A recent article in National Defense magazine has an interesting look at the military’s latest attempt at joint aircraft development. The new program is intended to produce a new rotorcraft, known tentatively as future vertical lift (FVL), for possible use by all the services. The article details the military’s efforts to learn lessons from history to avoid mistakes that have plagued joint aircraft development for decades.

And there is a great deal of history to draw on.

Dating back to the F-111 program in the 1960s, only one jointly developed aircraft has made it to the production phase. That aircraft happens to be the most expensive weapon system in history: the F-35 Joint Strike Fighter. In a study published by the Air Force before the F-35 program began, Richard Hellion concluded that joint development, rather than adapting one service’s plane to for use by the others, is almost never successful. Yet the Pentagon continues to try.

The idea behind joint development makes sense. As the author of the National Defense piece, Valerie Insinna, writes, “If multiple services buy the same aircraft, in theory the government would save money by sharing development resources and by garnering economies of scale once an aircraft was in production.” Reality, however, is far messier.

Part of the problem is that differing service needs complicate the development process, driving cost growth later. Insinna quotes Ray Jaworowski, a civilian aircraft analyst, stated,

The problem with these joint aircraft designs is that essentially they result in design compromises because you’re having to account for the requirement of the different services, and no service really gets everything it wants. There’s a penalty with building in these differing requirements and it could be a penalty in terms weight or in terms of performance or something along those lines.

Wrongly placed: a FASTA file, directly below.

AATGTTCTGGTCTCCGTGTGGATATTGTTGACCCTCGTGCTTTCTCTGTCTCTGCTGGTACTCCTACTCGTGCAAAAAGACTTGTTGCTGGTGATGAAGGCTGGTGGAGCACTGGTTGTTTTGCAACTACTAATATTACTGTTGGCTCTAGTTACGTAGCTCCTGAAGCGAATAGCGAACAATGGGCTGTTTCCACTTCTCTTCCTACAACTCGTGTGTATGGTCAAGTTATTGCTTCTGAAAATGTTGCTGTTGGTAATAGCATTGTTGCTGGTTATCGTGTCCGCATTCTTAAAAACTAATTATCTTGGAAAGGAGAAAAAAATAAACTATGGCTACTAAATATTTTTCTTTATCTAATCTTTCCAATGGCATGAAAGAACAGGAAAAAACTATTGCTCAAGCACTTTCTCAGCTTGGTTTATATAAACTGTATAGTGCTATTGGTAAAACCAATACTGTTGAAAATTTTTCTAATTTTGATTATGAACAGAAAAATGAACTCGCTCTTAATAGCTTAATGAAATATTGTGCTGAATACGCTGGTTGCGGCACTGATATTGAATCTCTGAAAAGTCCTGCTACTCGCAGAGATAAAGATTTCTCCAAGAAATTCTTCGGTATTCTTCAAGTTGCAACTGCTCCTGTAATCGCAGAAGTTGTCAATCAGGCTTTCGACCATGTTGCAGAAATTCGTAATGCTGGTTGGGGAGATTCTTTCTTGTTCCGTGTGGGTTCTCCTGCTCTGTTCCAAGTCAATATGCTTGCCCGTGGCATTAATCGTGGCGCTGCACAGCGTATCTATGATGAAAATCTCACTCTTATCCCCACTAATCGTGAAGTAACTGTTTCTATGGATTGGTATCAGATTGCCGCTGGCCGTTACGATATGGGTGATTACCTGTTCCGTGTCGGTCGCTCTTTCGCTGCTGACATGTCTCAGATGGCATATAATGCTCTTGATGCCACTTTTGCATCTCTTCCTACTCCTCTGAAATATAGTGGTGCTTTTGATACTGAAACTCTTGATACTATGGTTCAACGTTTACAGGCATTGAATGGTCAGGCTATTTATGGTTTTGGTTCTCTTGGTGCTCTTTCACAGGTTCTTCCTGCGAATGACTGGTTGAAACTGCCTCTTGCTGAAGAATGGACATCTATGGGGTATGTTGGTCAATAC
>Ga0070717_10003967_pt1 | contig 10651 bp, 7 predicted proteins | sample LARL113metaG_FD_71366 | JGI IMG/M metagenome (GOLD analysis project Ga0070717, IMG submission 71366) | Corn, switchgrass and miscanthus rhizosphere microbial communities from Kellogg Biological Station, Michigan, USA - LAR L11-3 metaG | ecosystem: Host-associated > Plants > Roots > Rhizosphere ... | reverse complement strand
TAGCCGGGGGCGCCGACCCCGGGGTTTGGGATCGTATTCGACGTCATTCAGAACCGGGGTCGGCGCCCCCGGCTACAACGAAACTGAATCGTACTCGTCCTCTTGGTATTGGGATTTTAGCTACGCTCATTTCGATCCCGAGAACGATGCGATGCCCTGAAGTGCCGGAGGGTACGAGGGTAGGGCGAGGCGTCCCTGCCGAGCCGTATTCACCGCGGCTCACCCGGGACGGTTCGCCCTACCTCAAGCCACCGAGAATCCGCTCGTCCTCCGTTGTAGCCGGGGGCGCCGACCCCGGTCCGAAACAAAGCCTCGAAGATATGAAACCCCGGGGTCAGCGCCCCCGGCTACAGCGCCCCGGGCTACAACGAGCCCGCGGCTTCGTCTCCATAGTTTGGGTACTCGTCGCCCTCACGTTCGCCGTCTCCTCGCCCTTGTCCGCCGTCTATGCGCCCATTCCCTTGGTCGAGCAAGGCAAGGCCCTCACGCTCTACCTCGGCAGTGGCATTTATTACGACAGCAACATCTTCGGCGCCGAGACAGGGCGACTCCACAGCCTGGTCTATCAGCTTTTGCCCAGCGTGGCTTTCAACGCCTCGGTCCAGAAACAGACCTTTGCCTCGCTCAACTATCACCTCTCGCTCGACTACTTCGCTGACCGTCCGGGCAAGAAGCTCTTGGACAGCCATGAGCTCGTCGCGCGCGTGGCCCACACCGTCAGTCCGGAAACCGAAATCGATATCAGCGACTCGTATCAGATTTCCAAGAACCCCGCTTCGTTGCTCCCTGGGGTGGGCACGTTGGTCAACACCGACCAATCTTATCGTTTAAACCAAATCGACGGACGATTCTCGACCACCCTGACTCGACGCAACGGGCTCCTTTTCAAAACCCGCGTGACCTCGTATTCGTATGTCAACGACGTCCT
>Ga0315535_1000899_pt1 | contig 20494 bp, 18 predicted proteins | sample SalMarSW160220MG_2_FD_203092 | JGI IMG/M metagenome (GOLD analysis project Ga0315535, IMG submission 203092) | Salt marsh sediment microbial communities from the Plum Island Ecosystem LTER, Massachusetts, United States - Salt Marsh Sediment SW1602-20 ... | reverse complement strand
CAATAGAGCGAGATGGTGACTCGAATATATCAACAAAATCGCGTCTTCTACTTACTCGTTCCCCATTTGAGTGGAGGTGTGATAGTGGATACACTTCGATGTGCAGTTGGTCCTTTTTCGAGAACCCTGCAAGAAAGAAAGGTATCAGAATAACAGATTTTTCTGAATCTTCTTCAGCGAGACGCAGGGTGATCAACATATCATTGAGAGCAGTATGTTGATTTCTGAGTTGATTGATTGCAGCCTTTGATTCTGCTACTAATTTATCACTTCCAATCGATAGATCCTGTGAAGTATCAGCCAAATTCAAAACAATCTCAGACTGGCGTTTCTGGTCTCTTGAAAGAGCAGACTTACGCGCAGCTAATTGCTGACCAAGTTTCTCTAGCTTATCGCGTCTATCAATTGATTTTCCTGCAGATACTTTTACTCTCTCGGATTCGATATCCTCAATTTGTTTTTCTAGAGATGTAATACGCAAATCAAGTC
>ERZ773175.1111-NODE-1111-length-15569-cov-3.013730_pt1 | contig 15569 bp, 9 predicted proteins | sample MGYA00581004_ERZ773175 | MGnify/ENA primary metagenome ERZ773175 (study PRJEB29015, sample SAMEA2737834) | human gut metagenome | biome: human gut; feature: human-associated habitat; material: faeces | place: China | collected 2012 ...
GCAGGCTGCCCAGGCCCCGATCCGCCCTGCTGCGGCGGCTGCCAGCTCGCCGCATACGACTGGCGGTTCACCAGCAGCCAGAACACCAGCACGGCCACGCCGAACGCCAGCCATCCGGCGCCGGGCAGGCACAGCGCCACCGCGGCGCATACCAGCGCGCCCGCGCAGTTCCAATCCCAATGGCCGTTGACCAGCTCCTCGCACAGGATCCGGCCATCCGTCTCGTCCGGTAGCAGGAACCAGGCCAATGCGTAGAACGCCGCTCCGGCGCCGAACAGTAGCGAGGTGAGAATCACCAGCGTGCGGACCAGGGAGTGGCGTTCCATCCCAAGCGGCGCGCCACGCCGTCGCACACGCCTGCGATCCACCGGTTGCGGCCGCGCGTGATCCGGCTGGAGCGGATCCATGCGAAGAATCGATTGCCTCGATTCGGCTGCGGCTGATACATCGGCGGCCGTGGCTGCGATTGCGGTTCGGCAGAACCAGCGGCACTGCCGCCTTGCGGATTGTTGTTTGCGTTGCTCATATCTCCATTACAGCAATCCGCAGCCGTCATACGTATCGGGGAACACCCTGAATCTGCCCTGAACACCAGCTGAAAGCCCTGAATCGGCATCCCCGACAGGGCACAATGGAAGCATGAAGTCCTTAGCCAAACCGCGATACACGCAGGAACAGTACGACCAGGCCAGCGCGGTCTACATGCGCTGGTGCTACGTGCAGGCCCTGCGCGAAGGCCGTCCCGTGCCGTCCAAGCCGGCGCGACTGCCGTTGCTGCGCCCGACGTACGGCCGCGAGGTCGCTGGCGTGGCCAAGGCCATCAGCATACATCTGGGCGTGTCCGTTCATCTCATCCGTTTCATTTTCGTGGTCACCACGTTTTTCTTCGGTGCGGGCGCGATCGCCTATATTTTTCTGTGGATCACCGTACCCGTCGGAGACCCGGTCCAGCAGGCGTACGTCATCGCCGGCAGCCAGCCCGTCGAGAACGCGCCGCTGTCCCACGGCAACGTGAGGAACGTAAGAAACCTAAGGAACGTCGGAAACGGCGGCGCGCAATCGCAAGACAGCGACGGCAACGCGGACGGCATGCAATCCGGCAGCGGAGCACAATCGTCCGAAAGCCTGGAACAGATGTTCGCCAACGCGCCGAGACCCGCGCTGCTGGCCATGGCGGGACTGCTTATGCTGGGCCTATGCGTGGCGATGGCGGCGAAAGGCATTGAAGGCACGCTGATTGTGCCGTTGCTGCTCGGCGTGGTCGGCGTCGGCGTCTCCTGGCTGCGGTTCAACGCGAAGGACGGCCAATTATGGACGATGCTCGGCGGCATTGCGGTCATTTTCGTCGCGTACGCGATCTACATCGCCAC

Jaworowski is right, but the problem goes even deeper than that. As Carl Builder pointed out at the end of the Cold War, the different military services have different personalities, identities, and ways of viewing the world shaped by their history and experience in war. Those qualities color their analysis and interpretation of their own needs. They make the compromises that Jaworowski notes necessary. They also ensure the final product ends up less capable for each service. A problem the F-35 makes abundantly clear. As the services attempt to address problems related to its suitability to their particular mission, costs inevitably rise.

Large organizations with complex bureaucracies do not easily reach consensus. When agencies within that bureaucracy have specialized knowledge, as the individual military services most certainly do, it makes consensus that much harder. By jointly developing the FVL, the Pentagon is making consensus the priority and therefore compromise the end result. The costs of making the new system suitable for each service will surely follow.

Instead of developing the FVL jointly, the military should open up competition among the services for a new rotorcraft. The best design can be adopted by the other services, and adapted for their needs, should they choose. As National Defense notes, that is exactly what happened with the Army’s Black Hawk helicopter—which served as the basis for Air Force, Navy, and Coast Guard models.